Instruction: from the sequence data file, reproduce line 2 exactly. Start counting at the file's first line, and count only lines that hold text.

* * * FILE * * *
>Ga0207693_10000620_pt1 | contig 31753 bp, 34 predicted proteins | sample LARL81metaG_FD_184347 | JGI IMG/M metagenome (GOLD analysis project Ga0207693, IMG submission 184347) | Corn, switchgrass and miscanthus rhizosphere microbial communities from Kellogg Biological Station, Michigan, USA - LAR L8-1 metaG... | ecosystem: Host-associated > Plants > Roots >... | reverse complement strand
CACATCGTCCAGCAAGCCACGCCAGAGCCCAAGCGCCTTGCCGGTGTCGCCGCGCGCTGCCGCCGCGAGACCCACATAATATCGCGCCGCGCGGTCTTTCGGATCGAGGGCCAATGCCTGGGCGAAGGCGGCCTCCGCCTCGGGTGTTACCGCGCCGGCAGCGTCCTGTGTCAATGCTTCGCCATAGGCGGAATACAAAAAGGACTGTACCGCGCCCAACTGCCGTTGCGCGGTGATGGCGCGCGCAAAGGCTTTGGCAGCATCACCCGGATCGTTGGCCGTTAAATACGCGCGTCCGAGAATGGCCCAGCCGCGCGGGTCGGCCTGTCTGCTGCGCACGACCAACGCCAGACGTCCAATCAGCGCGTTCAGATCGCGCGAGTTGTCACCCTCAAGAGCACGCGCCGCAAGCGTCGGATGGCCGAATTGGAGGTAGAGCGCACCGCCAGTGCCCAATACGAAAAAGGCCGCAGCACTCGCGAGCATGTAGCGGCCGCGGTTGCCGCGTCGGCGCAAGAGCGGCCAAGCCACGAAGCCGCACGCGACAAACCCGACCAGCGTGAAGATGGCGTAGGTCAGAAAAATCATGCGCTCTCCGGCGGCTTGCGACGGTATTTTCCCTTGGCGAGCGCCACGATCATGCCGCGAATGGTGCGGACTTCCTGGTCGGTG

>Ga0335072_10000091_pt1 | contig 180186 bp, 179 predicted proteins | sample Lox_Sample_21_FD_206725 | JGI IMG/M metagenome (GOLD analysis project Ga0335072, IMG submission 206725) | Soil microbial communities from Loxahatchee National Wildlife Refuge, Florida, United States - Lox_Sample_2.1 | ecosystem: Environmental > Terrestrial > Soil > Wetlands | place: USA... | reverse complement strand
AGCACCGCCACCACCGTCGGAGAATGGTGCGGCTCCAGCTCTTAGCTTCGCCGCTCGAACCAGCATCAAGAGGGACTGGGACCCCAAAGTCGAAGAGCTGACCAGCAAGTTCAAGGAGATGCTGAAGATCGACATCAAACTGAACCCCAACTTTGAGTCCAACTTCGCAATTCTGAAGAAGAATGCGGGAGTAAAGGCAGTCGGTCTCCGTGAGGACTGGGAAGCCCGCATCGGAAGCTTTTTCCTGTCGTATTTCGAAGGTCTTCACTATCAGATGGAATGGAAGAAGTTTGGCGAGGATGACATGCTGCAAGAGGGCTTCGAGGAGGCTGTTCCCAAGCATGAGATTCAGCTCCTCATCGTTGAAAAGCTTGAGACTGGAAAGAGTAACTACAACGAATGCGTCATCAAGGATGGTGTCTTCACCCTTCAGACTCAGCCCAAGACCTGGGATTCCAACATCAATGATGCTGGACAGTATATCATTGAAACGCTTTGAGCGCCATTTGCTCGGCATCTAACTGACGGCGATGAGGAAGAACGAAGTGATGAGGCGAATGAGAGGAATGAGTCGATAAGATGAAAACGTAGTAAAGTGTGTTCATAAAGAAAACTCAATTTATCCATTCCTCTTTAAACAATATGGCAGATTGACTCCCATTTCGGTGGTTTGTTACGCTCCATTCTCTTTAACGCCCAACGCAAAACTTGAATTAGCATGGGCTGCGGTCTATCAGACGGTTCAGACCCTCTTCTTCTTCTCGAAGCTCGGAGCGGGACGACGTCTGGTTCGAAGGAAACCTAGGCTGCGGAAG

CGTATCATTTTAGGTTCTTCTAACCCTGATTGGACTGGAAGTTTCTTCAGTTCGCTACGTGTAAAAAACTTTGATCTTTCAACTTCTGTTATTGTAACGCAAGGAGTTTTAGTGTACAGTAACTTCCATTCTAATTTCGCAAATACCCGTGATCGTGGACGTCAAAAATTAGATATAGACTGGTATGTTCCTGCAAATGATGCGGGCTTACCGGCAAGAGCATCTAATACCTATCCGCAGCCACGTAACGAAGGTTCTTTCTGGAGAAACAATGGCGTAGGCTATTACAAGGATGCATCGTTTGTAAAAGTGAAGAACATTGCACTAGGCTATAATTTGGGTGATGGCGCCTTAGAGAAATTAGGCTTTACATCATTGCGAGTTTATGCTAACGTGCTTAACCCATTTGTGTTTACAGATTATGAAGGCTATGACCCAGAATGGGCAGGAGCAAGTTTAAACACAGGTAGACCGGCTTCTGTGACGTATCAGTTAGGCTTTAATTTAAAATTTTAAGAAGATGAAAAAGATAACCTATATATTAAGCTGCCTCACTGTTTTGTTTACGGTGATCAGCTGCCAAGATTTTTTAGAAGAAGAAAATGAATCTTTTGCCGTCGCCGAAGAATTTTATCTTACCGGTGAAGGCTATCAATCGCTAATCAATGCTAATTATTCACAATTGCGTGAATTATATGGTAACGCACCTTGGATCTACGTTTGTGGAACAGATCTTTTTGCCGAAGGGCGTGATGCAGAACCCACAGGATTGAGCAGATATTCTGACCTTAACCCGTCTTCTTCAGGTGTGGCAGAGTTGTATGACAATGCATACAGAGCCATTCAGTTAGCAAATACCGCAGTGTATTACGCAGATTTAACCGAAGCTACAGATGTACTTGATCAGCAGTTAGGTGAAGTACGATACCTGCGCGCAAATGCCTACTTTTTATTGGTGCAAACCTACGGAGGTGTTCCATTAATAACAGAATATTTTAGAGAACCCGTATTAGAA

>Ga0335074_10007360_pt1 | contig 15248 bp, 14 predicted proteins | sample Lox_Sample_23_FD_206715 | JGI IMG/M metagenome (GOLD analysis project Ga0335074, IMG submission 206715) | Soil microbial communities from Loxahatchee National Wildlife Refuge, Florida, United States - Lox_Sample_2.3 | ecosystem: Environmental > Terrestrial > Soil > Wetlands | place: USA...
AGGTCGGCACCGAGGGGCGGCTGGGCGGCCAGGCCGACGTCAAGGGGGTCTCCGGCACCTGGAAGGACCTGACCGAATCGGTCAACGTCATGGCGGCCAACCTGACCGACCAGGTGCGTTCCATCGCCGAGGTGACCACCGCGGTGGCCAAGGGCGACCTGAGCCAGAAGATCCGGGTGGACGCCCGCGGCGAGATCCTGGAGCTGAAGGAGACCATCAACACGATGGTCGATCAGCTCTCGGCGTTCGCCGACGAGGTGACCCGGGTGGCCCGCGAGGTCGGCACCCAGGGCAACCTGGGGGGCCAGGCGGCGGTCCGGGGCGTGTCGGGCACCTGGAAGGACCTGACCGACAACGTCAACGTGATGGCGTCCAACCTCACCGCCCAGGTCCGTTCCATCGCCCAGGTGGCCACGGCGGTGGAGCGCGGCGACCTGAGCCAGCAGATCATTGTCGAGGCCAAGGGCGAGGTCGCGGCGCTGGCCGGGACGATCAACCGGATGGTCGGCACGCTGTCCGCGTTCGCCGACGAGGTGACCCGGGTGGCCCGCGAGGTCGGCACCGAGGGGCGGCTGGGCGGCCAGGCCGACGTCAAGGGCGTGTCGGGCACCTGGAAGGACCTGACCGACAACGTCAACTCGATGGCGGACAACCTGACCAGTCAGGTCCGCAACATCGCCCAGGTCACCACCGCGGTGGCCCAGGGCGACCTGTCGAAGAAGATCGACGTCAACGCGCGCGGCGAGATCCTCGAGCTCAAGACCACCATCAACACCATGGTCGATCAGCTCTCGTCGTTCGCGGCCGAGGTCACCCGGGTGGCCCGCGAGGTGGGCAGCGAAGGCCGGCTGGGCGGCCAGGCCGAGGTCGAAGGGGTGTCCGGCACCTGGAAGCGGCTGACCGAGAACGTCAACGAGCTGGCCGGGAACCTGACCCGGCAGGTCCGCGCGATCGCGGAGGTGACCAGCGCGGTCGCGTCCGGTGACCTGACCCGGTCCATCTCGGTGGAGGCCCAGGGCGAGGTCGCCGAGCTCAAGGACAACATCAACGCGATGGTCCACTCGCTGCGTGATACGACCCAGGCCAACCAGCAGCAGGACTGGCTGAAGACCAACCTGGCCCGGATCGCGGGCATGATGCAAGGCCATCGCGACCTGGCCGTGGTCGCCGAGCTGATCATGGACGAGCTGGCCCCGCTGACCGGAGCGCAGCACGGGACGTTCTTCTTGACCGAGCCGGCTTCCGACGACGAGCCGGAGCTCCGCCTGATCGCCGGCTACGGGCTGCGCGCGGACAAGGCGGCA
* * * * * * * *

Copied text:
CACATCGTCCAGCAAGCCACGCCAGAGCCCAAGCGCCTTGCCGGTGTCGCCGCGCGCTGCCGCCGCGAGACCCACATAATATCGCGCCGCGCGGTCTTTCGGATCGAGGGCCAATGCCTGGGCGAAGGCGGCCTCCGCCTCGGGTGTTACCGCGCCGGCAGCGTCCTGTGTCAATGCTTCGCCATAGGCGGAATACAAAAAGGACTGTACCGCGCCCAACTGCCGTTGCGCGGTGATGGCGCGCGCAAAGGCTTTGGCAGCATCACCCGGATCGTTGGCCGTTAAATACGCGCGTCCGAGAATGGCCCAGCCGCGCGGGTCGGCCTGTCTGCTGCGCACGACCAACGCCAGACGTCCAATCAGCGCGTTCAGATCGCGCGAGTTGTCACCCTCAAGAGCACGCGCCGCAAGCGTCGGATGGCCGAATTGGAGGTAGAGCGCACCGCCAGTGCCCAATACGAAAAAGGCCGCAGCACTCGCGAGCATGTAGCGGCCGCGGTTGCCGCGTCGGCGCAAGAGCGGCCAAGCCACGAAGCCGCACGCGACAAACCCGACCAGCGTGAAGATGGCGTAGGTCAGAAAAATCATGCGCTCTCCGGCGGCTTGCGACGGTATTTTCCCTTGGCGAGCGCCACGATCATGCCGCGAATGGTGCGGACTTCCTGGTCGGTG